Tougher measures are needed to strengthen the Singaporean core of the workforce, said labour MP Patrick Tay, citing anti-discrimination legislation as an example.

He added that there remain concerns on the ground that reliance on foreign professionals has led to an unnecessary increase in competition in the job market.

Speaking in Parliament during the Budget debate yesterday, Mr Tay (Pioneer) said: “To safeguard the Singaporean core and curb discriminatory hiring, we must ensure that Singaporean professionals, managers and executives (PMEs) have access to a level playing field for jobs while balancing companies’ manpower needs in the immediate and longer term.”

To this end, he suggested formal legislation to deter cases of discrimination, whether by nationality, age, gender, disability or race.

“Perhaps it is time for us to seriously deep dive and consider, beyond mere tripartite advisories, guidelines and standards, to promulgate anti-discrimination legislation to give a stronger set of teeth to existing institutions like the Tripartite Alliance for Fair and Progressive Employment Practices (Tafep),” he said.

Such legislation could send a stronger signal than the current tripartite standards and guidelines, he said. It can also serve as a clear deterrent to firms, give Tafep wider powers, and eradicate all forms of discrimination at workplaces by employers or agencies.

Mr Tay, who is also an assistant secretary-general of the National Trades Union Congress, noted that some PMETs (professionals, managers, executives and technicians) viewed the increase in qualifying salary for foreign talent as raising their minimum wages. They were also concerned that employers might not give commensurate pay hikes to Singaporean employees who perform similar jobs.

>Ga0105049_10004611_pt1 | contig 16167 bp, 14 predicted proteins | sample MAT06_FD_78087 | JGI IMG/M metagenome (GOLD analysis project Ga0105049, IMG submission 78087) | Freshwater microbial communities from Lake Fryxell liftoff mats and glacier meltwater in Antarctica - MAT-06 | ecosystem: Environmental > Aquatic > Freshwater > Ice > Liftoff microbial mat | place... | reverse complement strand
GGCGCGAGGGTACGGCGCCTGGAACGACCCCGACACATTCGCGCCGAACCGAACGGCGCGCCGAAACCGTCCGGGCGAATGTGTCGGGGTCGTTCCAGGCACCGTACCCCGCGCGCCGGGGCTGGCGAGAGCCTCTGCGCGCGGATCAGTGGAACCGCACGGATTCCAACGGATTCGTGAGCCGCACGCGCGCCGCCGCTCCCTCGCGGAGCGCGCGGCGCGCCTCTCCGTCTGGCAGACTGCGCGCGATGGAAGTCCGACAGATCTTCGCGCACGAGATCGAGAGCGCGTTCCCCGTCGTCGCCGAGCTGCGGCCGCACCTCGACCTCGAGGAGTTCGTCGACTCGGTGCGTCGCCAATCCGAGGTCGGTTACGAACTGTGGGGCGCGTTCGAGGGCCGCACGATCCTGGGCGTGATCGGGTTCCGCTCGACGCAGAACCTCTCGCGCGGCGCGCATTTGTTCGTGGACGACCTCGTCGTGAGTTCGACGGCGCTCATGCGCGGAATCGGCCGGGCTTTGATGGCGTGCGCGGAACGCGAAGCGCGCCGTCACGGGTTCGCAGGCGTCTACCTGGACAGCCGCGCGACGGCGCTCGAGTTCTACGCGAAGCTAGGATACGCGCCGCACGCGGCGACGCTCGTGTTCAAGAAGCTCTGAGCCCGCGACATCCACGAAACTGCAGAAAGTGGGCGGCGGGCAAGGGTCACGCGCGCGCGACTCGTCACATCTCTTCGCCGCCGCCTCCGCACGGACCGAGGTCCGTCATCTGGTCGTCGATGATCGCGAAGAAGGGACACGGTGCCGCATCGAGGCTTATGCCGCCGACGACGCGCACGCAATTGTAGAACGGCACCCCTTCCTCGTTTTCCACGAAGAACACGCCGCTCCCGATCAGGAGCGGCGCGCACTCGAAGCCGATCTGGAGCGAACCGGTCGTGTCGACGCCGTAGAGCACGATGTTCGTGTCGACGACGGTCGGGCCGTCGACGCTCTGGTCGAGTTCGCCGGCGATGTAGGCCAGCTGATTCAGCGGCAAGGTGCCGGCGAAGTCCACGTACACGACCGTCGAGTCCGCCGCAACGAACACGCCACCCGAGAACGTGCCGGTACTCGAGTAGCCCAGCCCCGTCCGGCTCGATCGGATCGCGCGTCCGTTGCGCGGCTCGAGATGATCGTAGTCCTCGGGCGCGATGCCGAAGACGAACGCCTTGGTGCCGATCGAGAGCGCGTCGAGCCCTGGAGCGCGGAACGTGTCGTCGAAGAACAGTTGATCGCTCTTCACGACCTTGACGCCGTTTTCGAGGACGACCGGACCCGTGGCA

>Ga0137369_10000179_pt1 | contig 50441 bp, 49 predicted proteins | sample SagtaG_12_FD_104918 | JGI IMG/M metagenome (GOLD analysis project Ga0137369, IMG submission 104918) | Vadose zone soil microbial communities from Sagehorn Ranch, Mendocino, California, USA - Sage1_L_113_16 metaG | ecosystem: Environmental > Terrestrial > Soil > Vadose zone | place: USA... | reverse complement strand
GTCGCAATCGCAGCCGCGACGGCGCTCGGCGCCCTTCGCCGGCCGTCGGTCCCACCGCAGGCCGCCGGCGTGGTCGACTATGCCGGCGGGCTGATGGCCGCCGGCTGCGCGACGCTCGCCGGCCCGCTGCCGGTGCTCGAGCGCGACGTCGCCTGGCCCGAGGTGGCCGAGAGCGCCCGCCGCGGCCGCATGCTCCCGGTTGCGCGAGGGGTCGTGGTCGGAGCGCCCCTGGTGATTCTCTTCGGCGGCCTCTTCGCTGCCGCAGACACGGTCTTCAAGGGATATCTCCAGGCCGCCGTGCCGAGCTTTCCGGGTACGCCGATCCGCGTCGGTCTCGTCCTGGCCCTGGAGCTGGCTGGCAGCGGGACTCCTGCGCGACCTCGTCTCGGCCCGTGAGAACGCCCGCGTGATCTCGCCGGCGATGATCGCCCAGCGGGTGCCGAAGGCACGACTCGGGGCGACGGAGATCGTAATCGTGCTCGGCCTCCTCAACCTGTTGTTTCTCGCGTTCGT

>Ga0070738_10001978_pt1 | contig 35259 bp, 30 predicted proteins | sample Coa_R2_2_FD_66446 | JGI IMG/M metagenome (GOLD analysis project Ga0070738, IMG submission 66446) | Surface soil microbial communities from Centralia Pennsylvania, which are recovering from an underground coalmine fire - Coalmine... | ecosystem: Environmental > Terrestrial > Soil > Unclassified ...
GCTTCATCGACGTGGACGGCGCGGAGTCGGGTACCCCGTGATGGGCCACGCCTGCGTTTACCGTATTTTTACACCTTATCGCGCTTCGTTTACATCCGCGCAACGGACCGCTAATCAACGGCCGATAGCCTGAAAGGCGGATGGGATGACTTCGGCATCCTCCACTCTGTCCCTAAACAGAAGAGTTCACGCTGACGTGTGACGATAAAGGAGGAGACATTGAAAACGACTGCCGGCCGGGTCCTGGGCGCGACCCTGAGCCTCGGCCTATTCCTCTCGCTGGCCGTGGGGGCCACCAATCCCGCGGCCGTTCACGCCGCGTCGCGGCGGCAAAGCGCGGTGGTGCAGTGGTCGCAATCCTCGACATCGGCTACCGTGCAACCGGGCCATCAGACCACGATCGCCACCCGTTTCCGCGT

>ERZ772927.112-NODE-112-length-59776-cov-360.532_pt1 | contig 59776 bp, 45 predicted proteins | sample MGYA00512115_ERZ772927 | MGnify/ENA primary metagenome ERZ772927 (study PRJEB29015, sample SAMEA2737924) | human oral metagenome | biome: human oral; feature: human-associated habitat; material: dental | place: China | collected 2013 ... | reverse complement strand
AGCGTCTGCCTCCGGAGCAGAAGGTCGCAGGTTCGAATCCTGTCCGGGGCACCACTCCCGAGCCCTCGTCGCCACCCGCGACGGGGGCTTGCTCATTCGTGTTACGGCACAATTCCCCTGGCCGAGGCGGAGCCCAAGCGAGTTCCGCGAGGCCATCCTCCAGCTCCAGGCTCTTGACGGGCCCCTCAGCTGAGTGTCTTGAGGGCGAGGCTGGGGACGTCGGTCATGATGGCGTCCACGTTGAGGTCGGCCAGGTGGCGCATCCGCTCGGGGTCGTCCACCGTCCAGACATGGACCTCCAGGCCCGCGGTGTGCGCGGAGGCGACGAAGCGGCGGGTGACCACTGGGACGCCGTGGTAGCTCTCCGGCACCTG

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He added that he has heard of employers who “downgraded” Employment Pass holders to S Pass holders to comply with the policy changes, although these workers were performing the same job function.

S Pass holders must earn a fixed monthly salary of at least $2,500 and are typically degree or diploma holders, such as technicians, while Employment Pass holders need to earn at least $4,500 a month.

Mr Tay said: “We therefore need to look at ways to further strengthen the S Pass criteria and conditions to prevent such a back-door approach.

“This also means we need continued stricter enforcement against errant companies with a weakening Singaporean core.”

This is especially so for firms which are persistently “triple weak”, said Mr Tay. This refers to companies with a highly disproportionate number of foreign PMEs, who have weak commitment to strengthening their Singaporean core, and weak relevance to Singapore’s economy and society.

Other suggestions he made include publishing a watch list of such companies as a deterrent, or imposing mandatory audits and penalties on firms with discriminatory hiring practices.

He acknowledged that employers might bring in foreign talent to fill skills gaps in the current workforce, but added that they then must also have clear plans to build a pipeline of locals to eventually fill roles at all levels of their hierarchy.

“It is imperative that we monitor and ensure concerted, structured and institutionalised skills and knowledge transfer from these foreign PMEs to our local PMEs within a stipulated and agreed timeframe,” he said.

Nominated MP Abdul Samad Abdul Wahab agreed, adding that while Singapore must keep its economy open and have foreign workers to augment the local workforce, employers here need to continuously strengthen their Singapore core.

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“I would like to call on all employers to make the local workforce your employee of choice, and ensure skills transfer to the local workers to moderate reliance on foreign labour,” he said.





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